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Deep brain simulation aids chronic brain injury patients

By Tim Sandle     Aug 25, 2016 in Science
Patients with chronic brain injury are being helped with a pioneering technique: deep brain simulation. Tests have shown how the technique improves quality of life and functioning of people with severe disability.
Medics from the Ohio State University Wexner Medical Center have demonstrated for the first time how deep brain stimulation, focused at a specific brain target, can help those with with severe disabilities arising from traumatic brain injuries.
Traumatic (or chronic) brain injury occurs when an external force traumatically injures the brain (one connection is with the injuries sustained by American football players).Causes include falls, vehicle accidents, and violence. The resultant brain trauma occurs as a consequence of a focal impact upon the head; or by a sudden acceleration/deceleration within the cranium; or by a complex combination of both movement and sudden impact.
Deep brain stimulation is a neurosurgical procedure involving the implantation of a medical device called a neurostimulator, which sends electrical impulses, through implanted electrodes, to specific targets in the brain for the treatment of neuropsychiatric disorders.
With the new method, deep brain simulation was applied to the nucleus accumbens (a region in the basal forebrain rostral) of four patients who had suffered severe disabling traumatic brain injury from automobile crashes six to 21 years earlier.
The results showed that two years following deep brain simulation, three of the four participants demonstrated behavioral and emotional improvements and substantial gains in functional independence in self-care and activities of daily living. Although the research was based on a small study the findings are encouraging enough for further studies to proceed.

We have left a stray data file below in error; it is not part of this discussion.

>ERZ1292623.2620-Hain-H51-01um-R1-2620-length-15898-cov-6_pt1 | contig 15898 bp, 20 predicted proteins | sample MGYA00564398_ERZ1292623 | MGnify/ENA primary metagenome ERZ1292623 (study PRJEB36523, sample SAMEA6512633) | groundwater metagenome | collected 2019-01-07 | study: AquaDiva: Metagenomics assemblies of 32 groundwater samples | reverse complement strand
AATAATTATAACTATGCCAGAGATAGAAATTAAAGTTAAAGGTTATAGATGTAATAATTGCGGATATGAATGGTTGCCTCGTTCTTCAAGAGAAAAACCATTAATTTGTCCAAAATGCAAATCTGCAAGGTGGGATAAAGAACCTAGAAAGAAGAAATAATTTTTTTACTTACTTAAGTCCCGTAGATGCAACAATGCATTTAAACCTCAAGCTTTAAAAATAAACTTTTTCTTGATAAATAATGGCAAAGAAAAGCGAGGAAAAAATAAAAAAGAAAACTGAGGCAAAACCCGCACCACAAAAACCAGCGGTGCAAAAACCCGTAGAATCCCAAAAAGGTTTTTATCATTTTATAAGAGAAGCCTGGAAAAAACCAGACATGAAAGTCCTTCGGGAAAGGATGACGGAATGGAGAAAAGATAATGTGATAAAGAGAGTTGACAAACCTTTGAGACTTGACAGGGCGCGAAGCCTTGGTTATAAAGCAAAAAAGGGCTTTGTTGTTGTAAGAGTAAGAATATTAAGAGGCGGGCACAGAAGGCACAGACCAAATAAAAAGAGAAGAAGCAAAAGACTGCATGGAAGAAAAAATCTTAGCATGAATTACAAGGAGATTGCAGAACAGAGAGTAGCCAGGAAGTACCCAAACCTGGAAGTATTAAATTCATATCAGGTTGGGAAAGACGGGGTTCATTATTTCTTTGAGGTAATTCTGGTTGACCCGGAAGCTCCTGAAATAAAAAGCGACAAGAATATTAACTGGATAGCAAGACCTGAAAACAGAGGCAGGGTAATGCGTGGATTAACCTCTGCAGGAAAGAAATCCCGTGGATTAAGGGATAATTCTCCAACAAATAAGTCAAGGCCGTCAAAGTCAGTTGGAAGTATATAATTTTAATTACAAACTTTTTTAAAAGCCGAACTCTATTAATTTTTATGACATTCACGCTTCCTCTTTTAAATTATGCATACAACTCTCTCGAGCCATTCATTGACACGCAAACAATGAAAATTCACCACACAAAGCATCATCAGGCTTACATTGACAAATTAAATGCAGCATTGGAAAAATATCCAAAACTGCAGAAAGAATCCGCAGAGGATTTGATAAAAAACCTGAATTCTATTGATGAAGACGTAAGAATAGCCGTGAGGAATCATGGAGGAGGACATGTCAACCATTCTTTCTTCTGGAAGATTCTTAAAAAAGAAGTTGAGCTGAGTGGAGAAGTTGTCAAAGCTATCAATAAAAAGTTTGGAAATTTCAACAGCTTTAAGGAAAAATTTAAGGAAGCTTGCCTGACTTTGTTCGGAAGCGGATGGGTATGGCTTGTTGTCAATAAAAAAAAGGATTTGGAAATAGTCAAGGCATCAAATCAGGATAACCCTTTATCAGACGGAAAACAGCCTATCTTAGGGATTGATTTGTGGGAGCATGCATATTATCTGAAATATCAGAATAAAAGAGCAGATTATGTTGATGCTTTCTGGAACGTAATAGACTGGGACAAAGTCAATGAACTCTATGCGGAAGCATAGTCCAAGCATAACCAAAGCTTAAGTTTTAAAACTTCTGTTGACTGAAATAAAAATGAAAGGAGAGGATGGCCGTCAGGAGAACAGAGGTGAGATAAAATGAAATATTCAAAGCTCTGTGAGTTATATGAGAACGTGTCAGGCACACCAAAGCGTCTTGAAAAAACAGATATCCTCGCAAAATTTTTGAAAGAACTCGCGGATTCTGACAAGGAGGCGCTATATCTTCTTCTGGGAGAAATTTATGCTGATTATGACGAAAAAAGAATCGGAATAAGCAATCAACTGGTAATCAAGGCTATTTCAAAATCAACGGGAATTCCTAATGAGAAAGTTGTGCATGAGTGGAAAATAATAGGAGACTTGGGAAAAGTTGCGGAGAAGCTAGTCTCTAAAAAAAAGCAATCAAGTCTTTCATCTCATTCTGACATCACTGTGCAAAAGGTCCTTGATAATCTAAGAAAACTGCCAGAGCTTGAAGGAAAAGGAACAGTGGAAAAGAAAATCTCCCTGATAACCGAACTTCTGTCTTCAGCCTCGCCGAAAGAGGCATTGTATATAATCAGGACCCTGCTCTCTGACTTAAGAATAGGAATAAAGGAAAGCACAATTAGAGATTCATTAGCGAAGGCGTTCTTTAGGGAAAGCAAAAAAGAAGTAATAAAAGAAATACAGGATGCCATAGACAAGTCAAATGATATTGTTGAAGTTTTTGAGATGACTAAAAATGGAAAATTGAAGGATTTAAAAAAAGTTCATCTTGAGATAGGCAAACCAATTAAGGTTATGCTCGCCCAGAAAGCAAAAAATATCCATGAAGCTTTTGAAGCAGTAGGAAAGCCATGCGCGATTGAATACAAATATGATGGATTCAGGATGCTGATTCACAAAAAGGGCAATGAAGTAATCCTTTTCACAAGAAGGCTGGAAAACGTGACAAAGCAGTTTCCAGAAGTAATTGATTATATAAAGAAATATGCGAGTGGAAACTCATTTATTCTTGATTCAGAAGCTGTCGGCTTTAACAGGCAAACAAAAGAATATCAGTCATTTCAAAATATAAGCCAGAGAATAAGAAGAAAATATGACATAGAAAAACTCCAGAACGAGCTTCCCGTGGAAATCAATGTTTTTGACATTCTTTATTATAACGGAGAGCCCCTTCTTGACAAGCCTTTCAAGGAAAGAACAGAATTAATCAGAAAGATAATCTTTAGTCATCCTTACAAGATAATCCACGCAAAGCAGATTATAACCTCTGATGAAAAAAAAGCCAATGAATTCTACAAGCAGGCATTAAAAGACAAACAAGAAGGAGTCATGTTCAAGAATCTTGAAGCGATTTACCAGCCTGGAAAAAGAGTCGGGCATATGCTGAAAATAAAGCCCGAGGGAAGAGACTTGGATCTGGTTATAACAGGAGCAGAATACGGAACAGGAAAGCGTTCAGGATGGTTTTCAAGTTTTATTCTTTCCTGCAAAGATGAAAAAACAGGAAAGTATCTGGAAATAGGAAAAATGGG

Commenting on the new study, lead researcher Dr. Ali Rezai said: "The results of this study show that deep brain simulation can significantly improve function in patients who have been impaired for up to 21 years from their initial traumatic brain injury. We are excited about this study as it provides hope for future research to help patients and families affected by traumatic brain injury."
The research has been published in the journal Neurosurgery. The research paper is titled "Improved Function After Deep Brain Stimulation for Chronic, Severe Traumatic Brain Injury."
In related news, while severe brain trauma is the main concern, a new study of children and adolescents who experience milder forms of chronic brain injury (including concussion) may have reduced longevity and significant psychosocial problems in adulthood (see: "Long-Term Outcomes Associated with Traumatic Brain Injury in Childhood and Adolescence: A Nationwide Swedish Cohort Study of a Wide Range of Medical and Social Outcomes", published in PLOS Medicine).
More about chronic brain injury, Brain injury, deep brain simulation
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